The next important step in Mnangagwa’s new regime was relaxing the indigenization policy in every industry except the mining industry. This policy limited foreign ownership of businesses to 49 percent. What raises heads about this new policy, is the fact that it is generally accepted that what crippled Zimbabwe’s ability to accrue foreign investment, was the indigenization policy. For several years this has been the subject of dinner table discussions. As beneficial for local businesses as this indigenization policy sounded, the truth remained that the sole beneficiary of this policy was the state.

This policy only crippled the economy further and businesses did not blossom. Several factories and industries began closing down, and some shipped elsewhere. Instead of creating jobs it led to a 90 percent unemployment rate in the country. When news of this policy reached the public, former Finance Minister Patrick Chinamasa predicted that the country’s GDP would rise as a result. Thus strategically placing Zimbabwe in a place where it could attract foreign investment, and repair the broken relationships that Zimbabwe has internationally. Furthermore, what serves as evidence of this fact is the recent news of Britain desiring to repair relations with Zimbabwe. Additionally, President Mnangagwa recently attended the event at the World Economic Forum. However, many still question whether this really will effect change. Why was the indigenization policy not extended to the mining sector? Especially diamonds and platinum? The controversial 15 billion dollars that disappeared was in regards to diamonds. Was the mining sector excluded because the government wants to continue to exploit the economy?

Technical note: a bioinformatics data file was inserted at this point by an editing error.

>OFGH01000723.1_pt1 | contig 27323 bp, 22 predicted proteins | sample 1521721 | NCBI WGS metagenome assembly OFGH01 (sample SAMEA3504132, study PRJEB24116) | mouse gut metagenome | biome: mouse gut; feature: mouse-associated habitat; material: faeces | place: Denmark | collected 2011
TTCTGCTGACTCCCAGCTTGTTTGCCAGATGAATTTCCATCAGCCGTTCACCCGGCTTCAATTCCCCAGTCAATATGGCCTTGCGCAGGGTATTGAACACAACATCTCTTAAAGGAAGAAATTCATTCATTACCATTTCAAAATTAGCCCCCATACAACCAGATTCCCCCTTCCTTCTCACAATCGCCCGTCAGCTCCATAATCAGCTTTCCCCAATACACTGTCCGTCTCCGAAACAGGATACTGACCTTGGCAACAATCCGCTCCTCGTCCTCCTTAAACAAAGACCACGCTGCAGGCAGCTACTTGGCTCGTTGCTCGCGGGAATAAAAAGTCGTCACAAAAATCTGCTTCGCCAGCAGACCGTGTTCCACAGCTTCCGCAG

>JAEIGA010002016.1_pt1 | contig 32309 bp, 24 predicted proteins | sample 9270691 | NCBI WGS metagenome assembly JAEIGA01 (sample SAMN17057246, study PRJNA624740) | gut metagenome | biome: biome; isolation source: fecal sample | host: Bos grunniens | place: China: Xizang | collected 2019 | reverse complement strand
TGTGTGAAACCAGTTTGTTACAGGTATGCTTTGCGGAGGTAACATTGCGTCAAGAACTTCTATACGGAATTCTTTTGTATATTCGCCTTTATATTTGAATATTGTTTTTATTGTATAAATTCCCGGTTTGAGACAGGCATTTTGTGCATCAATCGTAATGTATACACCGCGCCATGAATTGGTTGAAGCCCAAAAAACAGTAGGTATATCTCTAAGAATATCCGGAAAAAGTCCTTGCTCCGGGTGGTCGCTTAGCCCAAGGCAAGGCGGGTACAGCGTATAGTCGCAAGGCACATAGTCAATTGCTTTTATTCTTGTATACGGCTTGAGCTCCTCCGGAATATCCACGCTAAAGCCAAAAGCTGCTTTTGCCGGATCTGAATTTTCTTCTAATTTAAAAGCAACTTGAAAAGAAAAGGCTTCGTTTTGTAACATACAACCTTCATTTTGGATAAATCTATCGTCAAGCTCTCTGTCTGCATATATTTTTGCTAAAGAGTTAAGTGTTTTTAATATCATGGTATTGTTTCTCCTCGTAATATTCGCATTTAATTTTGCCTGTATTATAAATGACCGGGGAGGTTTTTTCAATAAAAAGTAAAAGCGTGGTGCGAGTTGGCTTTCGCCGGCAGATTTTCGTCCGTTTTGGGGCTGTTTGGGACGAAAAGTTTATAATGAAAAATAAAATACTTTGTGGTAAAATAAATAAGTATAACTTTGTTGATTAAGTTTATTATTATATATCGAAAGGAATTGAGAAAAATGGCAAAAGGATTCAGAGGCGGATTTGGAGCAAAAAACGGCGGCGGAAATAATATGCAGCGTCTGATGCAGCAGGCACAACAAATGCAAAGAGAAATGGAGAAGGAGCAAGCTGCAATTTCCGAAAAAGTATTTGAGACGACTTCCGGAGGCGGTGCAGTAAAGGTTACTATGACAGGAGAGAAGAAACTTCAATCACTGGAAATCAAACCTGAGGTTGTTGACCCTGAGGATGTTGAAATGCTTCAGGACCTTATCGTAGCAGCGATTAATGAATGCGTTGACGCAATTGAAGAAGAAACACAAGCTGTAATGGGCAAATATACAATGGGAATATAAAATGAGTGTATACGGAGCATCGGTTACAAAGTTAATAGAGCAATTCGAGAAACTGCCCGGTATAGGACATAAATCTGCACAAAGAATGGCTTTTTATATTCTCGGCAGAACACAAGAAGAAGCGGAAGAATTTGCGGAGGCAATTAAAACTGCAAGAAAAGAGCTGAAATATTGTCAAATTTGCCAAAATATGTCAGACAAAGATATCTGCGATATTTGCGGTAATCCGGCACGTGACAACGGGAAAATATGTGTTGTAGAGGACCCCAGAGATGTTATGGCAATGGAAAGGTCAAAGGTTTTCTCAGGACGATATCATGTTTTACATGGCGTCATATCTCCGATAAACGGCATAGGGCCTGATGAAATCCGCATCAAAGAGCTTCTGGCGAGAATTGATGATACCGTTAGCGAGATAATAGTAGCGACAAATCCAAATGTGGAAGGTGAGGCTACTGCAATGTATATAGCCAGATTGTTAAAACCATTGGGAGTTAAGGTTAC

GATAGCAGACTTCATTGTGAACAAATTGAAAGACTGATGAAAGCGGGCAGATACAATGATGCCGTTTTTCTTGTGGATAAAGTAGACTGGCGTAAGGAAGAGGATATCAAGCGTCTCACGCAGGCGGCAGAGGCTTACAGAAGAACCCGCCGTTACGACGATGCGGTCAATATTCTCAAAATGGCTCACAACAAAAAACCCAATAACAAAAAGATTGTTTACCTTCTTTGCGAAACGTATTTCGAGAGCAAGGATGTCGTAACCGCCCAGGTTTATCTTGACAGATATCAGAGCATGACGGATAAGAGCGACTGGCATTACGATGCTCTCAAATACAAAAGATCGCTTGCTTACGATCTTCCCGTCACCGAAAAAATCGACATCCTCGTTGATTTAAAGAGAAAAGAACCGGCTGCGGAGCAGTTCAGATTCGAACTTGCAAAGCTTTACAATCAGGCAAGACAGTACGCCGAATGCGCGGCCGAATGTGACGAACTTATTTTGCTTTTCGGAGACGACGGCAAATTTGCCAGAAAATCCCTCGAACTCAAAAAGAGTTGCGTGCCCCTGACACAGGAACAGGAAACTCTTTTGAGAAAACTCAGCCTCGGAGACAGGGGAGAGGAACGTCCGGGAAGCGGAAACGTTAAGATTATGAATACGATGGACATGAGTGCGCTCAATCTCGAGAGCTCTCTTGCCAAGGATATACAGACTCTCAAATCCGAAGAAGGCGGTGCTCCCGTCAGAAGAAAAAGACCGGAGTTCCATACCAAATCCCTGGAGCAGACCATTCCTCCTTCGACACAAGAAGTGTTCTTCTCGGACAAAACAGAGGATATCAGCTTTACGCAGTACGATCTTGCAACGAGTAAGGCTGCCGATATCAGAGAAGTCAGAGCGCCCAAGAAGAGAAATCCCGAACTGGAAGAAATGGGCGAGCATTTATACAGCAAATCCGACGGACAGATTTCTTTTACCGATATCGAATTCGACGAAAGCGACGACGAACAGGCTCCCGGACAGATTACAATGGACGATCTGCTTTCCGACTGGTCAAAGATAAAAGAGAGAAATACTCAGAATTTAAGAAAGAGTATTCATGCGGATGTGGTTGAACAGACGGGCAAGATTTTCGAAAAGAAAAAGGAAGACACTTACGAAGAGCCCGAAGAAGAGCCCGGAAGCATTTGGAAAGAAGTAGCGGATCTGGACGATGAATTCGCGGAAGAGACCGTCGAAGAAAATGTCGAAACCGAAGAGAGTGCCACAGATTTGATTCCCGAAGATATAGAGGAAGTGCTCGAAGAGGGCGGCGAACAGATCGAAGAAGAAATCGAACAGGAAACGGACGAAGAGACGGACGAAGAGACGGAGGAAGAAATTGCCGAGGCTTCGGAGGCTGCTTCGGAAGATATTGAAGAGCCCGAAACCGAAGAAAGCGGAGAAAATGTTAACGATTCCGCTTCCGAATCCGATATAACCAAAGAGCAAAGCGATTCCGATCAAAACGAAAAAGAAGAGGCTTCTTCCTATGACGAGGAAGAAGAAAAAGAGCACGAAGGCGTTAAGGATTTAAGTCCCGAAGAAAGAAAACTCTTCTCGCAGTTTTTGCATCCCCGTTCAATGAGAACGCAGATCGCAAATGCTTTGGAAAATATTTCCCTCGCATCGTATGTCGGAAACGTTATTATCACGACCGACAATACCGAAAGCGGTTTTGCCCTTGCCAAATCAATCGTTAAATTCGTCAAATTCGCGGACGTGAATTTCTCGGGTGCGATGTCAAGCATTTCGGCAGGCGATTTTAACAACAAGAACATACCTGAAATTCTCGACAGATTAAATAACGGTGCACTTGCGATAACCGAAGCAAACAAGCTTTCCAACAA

There is much more to explore with regards to President Mnangagwa’s first 100 days. The three points mentioned above were the main steps that Mnangagwa had taken to address the several ills in Zimbabwe. However, there are several steps that Mnangagwa has taken that leave us as Zimbabweans extremely concerned.